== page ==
You know you've made it in the humanitarian world when you are given a United Nations safari waistcoat, that's it,  the one with all the pockets you can hide BP5 biscuits in? (see top ten aidworker essentials). Oh the sheer thrill of wearing an item of clothing that is almost an anorak but not quite because it is completely armless. Harmless it is not. Usually it is a size or two too big, in colours resembling the uniform of a safari drive hunting possey or a some local popular defence force militia that is far from popular owing to terrible taste in military clothing - like that is going to help an aidworker 'blend in' and endear oneself to the locals. No, instead one sticks out like a thumb trapped in the door of a Toyota landcruiser, rendering the sorry aidworker a potential bomb target or at the very least the butt of many a joke in numerous foreign languages. Furthermore the pockets can catch on various protruding objects slowing down a potential rapid response. Not to mention, under stress, it is quite possible to forget in which pocket one left the radio, or mobile phone, or leatherman, or petzl torch, or GPS causing further distress. And imagine if you actually had all of these vital aidworker pieces of equipment safely zipped away and then tried to escape from an imminent threat. At a distance and at relative speed the bulging mass could be mistaken for a suicide-bomber's jacket and then you are surely in trouble, watch out for 'friendly fire' that isn't so friendly... I wouldn't wear one in Afghanistan or Libya right now if I were you.  I bet George Clooney would not be seen dead in such a waistcoat....Oh wait...

Can George still be considered gorgeous in this garment? Personally I prefer Angelina Jolie's style, very chic for a UN Goodwill Ambassador...

I think it's time for aidworkers to have a make over. Bring on Gok Wan is what I say. Instead of "How to Look Good Naked" which would not go down too well in many a disaster zone in conservative countries, Gok could do "How to look good fully dressed in culturally appropriate but functional clothing".   And while Gok is waxing lyrical over the Burberry trench coat, enter Vivienne Westwood, stage left, now she knows a thing or two about waistcoats. Try this little number on for size.

Thursday, 14 July 2011

Things to do at airports 1

Hello readers! Ever had an interminably long wait at an uninteresting airport where duty free shopping consists of a run down kiosk full of unnecessary plastic objects and the VIP lounge is a minimalist room containing a few hard plastic chairs? Wondered how to pass the time? Try this...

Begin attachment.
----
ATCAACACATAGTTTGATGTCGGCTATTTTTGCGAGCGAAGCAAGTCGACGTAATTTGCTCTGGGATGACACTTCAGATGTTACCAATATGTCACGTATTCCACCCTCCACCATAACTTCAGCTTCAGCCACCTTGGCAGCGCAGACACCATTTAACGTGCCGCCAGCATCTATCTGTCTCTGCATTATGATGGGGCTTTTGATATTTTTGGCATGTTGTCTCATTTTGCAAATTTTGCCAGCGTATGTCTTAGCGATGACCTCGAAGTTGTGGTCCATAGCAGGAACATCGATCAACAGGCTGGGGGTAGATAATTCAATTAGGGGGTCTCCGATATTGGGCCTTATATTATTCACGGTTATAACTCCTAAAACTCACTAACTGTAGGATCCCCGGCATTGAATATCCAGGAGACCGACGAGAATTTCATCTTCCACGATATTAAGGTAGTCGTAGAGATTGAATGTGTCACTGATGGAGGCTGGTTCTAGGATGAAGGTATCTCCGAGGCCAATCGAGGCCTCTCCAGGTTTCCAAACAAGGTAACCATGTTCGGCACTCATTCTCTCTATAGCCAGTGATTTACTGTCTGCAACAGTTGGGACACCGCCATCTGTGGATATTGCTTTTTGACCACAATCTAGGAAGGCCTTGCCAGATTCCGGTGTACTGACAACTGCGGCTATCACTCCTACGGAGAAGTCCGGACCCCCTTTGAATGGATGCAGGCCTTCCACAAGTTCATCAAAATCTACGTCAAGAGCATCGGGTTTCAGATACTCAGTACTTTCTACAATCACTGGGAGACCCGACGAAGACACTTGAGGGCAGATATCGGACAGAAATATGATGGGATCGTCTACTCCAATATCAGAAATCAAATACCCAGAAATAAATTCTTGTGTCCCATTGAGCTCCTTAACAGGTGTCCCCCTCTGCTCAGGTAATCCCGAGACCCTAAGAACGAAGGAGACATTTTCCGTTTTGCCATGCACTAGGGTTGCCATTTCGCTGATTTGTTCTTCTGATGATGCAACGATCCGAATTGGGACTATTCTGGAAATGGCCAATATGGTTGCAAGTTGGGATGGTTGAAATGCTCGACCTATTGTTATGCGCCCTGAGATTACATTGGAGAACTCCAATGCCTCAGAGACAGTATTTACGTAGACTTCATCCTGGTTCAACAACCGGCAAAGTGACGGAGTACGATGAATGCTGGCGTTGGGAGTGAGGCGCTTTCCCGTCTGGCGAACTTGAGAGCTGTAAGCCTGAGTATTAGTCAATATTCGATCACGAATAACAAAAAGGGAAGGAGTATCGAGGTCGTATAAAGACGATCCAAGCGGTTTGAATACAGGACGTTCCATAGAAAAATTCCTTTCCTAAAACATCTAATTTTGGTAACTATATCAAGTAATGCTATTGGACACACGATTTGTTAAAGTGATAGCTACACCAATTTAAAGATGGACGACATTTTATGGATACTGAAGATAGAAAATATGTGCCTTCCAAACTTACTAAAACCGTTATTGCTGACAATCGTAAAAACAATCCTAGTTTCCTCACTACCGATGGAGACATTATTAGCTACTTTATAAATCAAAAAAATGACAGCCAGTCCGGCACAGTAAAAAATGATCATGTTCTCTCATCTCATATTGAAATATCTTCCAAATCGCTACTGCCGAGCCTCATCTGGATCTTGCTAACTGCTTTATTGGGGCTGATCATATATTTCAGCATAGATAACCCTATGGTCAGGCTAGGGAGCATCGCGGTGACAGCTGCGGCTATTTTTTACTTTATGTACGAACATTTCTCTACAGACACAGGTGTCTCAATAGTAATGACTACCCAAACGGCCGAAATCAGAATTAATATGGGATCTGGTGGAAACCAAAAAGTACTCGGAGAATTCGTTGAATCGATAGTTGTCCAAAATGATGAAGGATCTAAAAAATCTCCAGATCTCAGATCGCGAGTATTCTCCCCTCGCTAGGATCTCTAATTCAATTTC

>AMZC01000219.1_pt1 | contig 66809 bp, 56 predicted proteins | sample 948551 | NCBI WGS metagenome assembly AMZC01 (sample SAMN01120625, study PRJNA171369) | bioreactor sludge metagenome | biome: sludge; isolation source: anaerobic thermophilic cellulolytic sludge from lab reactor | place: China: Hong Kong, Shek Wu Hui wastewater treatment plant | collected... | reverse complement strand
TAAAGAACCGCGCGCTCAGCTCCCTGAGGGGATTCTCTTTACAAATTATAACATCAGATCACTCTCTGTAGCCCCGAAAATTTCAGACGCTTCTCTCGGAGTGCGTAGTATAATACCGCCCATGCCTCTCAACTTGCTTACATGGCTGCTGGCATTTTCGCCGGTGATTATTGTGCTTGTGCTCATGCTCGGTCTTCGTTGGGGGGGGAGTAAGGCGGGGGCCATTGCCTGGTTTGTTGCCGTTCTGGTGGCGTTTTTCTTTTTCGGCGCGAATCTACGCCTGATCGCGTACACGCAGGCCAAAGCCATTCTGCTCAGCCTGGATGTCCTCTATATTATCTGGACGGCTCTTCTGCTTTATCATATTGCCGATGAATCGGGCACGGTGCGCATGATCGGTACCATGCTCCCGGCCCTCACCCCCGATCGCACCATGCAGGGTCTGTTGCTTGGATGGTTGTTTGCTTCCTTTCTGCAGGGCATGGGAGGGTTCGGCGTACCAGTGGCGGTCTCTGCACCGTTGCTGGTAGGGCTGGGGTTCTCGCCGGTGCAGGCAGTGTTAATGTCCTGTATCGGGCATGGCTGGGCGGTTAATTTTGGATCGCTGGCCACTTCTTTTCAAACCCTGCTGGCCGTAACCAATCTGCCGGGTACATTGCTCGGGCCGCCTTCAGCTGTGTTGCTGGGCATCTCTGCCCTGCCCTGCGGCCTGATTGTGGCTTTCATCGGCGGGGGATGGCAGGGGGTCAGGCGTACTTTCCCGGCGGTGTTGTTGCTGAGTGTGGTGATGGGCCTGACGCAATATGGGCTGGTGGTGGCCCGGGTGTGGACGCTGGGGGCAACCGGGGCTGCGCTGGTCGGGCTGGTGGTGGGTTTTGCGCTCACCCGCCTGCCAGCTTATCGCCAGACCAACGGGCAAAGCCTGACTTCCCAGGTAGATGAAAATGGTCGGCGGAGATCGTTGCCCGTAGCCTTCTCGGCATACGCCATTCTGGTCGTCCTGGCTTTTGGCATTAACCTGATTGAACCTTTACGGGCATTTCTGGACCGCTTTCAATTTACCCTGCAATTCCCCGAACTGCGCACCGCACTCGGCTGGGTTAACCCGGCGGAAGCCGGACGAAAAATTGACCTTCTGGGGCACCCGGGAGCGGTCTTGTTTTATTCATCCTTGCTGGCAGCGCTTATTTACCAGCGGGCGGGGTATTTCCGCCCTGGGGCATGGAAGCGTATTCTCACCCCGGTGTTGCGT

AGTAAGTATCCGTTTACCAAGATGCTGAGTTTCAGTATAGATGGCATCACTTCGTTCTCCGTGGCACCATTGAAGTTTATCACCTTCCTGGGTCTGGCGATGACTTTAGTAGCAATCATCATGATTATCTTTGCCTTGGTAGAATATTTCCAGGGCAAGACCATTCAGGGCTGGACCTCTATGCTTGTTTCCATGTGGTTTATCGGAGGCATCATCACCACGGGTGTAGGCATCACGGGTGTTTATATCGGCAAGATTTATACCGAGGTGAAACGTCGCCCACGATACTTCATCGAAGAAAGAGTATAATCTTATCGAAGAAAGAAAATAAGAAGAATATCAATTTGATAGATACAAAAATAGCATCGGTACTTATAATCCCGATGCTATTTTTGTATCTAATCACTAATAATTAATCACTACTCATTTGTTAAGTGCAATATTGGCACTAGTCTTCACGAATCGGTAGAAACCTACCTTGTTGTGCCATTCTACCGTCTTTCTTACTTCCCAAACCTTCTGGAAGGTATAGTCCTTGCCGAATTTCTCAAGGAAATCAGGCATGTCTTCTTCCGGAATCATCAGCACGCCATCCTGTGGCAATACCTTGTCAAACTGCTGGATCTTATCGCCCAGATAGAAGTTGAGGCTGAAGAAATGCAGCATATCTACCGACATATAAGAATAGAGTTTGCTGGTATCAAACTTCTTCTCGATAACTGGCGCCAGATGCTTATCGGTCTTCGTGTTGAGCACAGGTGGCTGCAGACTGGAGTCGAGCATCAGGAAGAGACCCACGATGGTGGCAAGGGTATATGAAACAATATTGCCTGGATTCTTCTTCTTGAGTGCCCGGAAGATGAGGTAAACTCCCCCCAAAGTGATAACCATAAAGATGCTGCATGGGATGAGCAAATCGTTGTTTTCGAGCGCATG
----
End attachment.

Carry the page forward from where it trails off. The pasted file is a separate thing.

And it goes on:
Sunday, 3 July 2011

Washing in Wilderness 1

Living and working in remote locations can present many challenges, not least finding ways and means to wash clothes and particularly those delicate 'smalls' to keep oneself clean and fresh and ready for anything. Detergents vary from country to country. In E Africa, for example, I'm sure many of you have come across this little tub of dynamite....

Do not let the word 'gentle' put you off. Noooo. Guaranteed to strip the skin off your hands as well as removing stains from your clothes and leaving a blue hue behind. Giving a Toss can never be easier.

Sunday, 26 June 2011

Disasterjunkie DJ's emergency ipod

Hello readers! I'm here again. Did you miss me? I've just begun a new mission and you can read about my exploits on a fellow blogspot called Tall Tales from Windy Corner if you like.

Meanwhile I thought I'd introduce to you a new concept - Disasterjunkie DJ's emergency ipod. You know how you can look back over your life's experiences and remember things vividly when a song is played which reminds you of a certain time, a certain place and situation?

Well I wondered what songs a disaster soundtrack might include.

Here's a starter for 10.

  1. Rescue me - Fontella Bass
  2. I will survive - Gloria Gaynor
  3. Somethings happening here - Buffalo Springfield
  4. Fire with fire - Scissor Sisters
  5. Mothers of the disappeared - U2
  6. S.O.S - ABBA
  7. Help! - The Beatles